So, let’s talk about event check-in. I know it’s not a “sexy” topic but it is one that needs a discussion. And no, I’m not talking about checking in with Foursquare, Facebook or any of those social media things. I’m talking about the “Welcome, to our event. May I have your name please” kind of check-in. (I will discuss the pros and cons of using technology during your event in future posts).
Someone recently reminded me that I’ve in working registration and check-out for 14 years either as a volunteer and/or professional. Man, that’s a long time! As a tech enthusiast, a process tinkerer and problem-solver, I keep massaging my team's check-in process, all with the goal of getting guests in quickly, while meeting the stated needs of my clients.
So, what’s the best way to handle checking guests in? You’re not going to like my answer…It Depends. I know, I know, you don’t like it when a question is answered with “it depends” but in this case it’s true. The reason is that no two events/meetings/gatherings are the same, even if it is the same event, just a different year. Many will be similar enabling you to build on techniques and tricks from other events, none will be exact copies. Now, that I’ve gotten you used to the idea that things are not cookie-cutter, what factors into creating an effective check-in?
My top 5 questions are:
- How many guests are expected?
- What information needs to be collected?
- Are name tags, table assignments, bidder numbers, etc to be passed out?
- Are payments to be collected, tickets to be sold, or cards to be pre-swiped?
- Where should guests be directed after checking in?
The answers to those questions affect the number of team members, the process flow and time needed to get every guest into the main event in a timely manner. Let’s go through them one-by-one.
How many guests are expected?
The goal is to get them in quickly right? So know the number of guests and the time window for getting them registered, helps determine team size. You try not to have 100 guests standing in each line. You also have a greeter, who helps distract guests if the lines have slowed, remind guests that if a couple only one has to stand in line and be an extra line if everyone magically arrives at the same time.
What information needs to be collected from the guests?
We work with our clients to have as much information already on file so the guests spend less time talking with us. While we love to chat, they didn’t come to see us. This isn’t always possible as guests may have purchased tables they were scrambling to fill or there may be substitutions. Given that we work a lot of fundraisers, we generally have to confirm addresses so that the guests can receive proper documentation from the charity for tax purposes. Sometimes this is done online, sometimes not.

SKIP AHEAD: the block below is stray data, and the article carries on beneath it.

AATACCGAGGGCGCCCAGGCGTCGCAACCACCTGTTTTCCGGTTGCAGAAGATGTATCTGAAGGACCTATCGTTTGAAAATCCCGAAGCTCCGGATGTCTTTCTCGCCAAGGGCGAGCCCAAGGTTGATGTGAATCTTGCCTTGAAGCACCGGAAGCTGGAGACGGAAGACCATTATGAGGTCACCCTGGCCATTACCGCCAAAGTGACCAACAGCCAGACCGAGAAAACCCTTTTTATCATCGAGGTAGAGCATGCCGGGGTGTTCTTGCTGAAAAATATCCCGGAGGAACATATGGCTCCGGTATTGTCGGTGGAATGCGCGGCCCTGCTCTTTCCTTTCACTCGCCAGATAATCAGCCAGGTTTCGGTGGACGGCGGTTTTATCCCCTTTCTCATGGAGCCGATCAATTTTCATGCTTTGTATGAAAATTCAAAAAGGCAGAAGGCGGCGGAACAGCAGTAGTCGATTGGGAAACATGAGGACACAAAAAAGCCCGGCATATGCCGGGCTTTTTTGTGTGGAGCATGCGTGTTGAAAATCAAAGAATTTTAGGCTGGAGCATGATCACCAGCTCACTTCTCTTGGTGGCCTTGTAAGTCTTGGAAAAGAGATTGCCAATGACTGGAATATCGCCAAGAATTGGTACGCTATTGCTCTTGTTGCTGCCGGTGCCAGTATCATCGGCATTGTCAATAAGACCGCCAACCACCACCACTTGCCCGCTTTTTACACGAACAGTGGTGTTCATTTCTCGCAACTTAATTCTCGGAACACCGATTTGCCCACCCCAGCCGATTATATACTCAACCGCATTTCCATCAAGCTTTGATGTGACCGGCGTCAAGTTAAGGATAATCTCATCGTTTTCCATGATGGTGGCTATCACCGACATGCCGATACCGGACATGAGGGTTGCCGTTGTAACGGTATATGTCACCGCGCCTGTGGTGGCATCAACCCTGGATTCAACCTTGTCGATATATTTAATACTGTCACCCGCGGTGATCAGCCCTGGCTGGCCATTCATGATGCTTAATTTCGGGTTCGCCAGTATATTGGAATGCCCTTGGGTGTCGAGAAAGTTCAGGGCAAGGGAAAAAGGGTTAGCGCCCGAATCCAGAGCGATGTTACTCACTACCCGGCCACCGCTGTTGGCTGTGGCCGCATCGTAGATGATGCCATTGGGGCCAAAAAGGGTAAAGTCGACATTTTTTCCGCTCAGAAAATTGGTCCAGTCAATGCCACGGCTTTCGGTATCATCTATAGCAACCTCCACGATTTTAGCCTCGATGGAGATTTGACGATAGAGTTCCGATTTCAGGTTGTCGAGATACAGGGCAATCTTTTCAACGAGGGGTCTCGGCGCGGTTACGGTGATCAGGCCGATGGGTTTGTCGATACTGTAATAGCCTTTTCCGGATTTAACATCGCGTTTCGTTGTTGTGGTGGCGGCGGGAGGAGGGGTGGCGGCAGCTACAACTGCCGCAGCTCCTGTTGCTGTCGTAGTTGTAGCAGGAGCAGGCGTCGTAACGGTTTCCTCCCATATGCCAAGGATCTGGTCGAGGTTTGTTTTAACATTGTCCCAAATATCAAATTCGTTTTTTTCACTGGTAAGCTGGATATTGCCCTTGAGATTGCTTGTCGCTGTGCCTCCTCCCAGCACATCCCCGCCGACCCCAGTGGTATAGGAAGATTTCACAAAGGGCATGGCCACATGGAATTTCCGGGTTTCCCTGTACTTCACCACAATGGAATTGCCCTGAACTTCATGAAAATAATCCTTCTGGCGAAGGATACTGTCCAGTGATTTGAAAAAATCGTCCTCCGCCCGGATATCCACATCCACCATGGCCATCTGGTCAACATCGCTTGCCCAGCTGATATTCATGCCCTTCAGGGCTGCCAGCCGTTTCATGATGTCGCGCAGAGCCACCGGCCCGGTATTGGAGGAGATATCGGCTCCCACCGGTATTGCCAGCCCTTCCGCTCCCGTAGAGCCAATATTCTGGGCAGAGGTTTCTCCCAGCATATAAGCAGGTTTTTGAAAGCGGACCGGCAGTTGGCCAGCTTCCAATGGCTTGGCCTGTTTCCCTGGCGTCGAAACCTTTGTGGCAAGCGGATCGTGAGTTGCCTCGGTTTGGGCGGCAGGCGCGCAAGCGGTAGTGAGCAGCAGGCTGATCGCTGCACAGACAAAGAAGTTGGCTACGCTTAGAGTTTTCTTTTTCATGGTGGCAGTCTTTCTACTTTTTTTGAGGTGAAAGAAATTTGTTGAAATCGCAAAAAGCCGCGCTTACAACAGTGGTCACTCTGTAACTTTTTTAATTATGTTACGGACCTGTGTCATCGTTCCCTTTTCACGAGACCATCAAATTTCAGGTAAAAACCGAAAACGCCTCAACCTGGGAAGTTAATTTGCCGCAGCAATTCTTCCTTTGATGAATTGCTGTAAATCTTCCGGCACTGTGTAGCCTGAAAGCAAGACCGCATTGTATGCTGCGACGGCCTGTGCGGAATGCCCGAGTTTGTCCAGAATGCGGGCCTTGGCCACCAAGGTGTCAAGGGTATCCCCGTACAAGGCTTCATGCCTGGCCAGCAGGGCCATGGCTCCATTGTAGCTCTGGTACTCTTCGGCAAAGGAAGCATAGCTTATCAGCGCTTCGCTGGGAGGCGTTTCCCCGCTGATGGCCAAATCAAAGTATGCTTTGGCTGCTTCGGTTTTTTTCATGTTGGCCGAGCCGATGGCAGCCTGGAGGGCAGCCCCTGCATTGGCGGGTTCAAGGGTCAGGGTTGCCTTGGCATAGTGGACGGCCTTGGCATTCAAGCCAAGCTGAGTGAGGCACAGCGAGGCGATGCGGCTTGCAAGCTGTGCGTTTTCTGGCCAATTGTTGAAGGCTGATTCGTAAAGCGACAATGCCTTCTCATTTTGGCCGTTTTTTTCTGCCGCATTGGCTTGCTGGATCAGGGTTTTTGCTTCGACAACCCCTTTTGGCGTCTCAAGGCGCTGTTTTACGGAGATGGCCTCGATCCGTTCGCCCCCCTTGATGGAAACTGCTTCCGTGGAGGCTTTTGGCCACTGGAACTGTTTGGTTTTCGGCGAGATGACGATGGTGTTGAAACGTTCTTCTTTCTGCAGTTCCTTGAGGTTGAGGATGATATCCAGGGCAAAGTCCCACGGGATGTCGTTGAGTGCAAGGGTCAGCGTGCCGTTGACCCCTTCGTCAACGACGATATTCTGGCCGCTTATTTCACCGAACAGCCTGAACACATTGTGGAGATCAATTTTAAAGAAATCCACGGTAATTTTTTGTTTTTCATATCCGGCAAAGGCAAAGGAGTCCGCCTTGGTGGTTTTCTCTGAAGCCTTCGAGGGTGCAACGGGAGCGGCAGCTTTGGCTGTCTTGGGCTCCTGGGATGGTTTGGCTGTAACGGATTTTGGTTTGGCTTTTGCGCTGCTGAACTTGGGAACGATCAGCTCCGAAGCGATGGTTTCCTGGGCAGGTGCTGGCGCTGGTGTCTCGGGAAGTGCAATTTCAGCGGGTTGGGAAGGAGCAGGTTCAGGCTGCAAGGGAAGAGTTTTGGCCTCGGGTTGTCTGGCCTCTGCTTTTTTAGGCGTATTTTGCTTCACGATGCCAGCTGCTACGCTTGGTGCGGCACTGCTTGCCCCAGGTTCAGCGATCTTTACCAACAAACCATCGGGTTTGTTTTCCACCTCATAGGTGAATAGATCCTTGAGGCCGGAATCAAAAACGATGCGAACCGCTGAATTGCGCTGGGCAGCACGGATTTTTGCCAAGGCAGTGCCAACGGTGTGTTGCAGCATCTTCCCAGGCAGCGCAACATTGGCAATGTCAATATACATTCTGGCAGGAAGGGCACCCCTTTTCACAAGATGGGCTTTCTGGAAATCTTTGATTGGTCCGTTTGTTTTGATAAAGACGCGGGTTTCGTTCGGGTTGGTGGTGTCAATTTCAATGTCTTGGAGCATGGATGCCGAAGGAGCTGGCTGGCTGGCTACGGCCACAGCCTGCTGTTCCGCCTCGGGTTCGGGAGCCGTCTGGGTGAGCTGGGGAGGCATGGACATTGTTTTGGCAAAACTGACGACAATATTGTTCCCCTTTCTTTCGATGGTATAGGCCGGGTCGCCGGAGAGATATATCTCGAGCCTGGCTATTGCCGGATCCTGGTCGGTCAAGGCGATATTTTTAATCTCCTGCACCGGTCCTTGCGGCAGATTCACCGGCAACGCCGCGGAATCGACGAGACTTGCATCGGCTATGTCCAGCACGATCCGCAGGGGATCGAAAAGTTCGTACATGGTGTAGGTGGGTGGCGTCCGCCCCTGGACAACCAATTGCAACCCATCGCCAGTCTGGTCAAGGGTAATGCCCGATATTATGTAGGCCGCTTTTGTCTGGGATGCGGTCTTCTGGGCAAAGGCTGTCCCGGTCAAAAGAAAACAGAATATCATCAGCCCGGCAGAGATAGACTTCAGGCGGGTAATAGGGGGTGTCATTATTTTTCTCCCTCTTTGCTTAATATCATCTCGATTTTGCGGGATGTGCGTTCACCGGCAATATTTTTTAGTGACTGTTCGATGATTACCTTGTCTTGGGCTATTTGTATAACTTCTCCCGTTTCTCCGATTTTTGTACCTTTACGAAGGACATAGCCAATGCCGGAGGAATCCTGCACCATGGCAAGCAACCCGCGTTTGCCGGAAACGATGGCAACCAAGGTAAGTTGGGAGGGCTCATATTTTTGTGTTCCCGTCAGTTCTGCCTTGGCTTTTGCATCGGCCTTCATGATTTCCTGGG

Are name badges, table assignments, bidder numbers, etc. to be passed out?
You were wondering where the “art” is in check-in, this is where it really comes out. This is a balancing act between wanting to ensure that guests get everything they need to actively participate in the event, while at the same time not holding them up from getting into the it. There are numerous techniques and tricks. Some are “old school” and some are techie. Working with the client to understand the types of guests attending, what worked and didn’t work along with why/why not, and factoring in what’s different about this event, will help determine direction. Now, you may find you have to switch tracks in the middle so its better to have few scenarios worked out ahead of time.
Are payments to be collected, tickets to be sold, or cards to be pre-swiped?
This can sometimes be a tricky one. We want the guests money (on behalf of the client that is). Sorry to be blunt but its true, we do. But what is the best way to get it? Ideally, the event ticket sales happen ahead of time with the occasional one-off that needs payment at registration. For our non-profit events, we love to pre-swipe guest credit cards to make check-out faster (we’ll talk more about that in the post The Art of the Check-out coming soon). It’s the selling of the “other” tickets where art sneaks in. On the one hand, the guests are captive (um, I mean we have their attention), we’ve already convinced them to pre-swipe, why not see if we can’t just go ahead an add a raffle ticket or other for sale item while we’re at it?
It depends on the number activities leading up to the sell question and the number of guests expected (there’s more but keeping it simple at these two). Having a separate table/space/person that sells can help keep the line moving. Not all guest will buy, no matter how charming the team is, and my team is pretty darn charming. This is great for larger events because it also makes sales throughout the event easier. In general we recommend this approach. We like to get the guest in and let the sales happen elsewhere.
Where should guests be directed after checking in?
The obvious answer is “into the event”. That’s not always the case. Sometimes the next stop is the coat check or the sales table. Being in the Midwest, a coat check is a consideration about half of the year either for rain or snow, especially this winter. If the guests are not passing coat check before they meet the registration team, you may want to keep the questions short and to the minimum required so that they can get out of their coats and get comfortable, we want them to stay awhile. If the next stop is the sales table, you may want to take a few seconds to remind them about the sales table and what great things they can purchase.
Got all that? So now you know why I call check-in an art. There is no one size fits all, its individualized to your event, your guests and your needs. I could talk for hours about this (and of course other stuff), drop me a question or two and I will happily get back to you.
© Image credit: piccaya / 123RF Stock Photo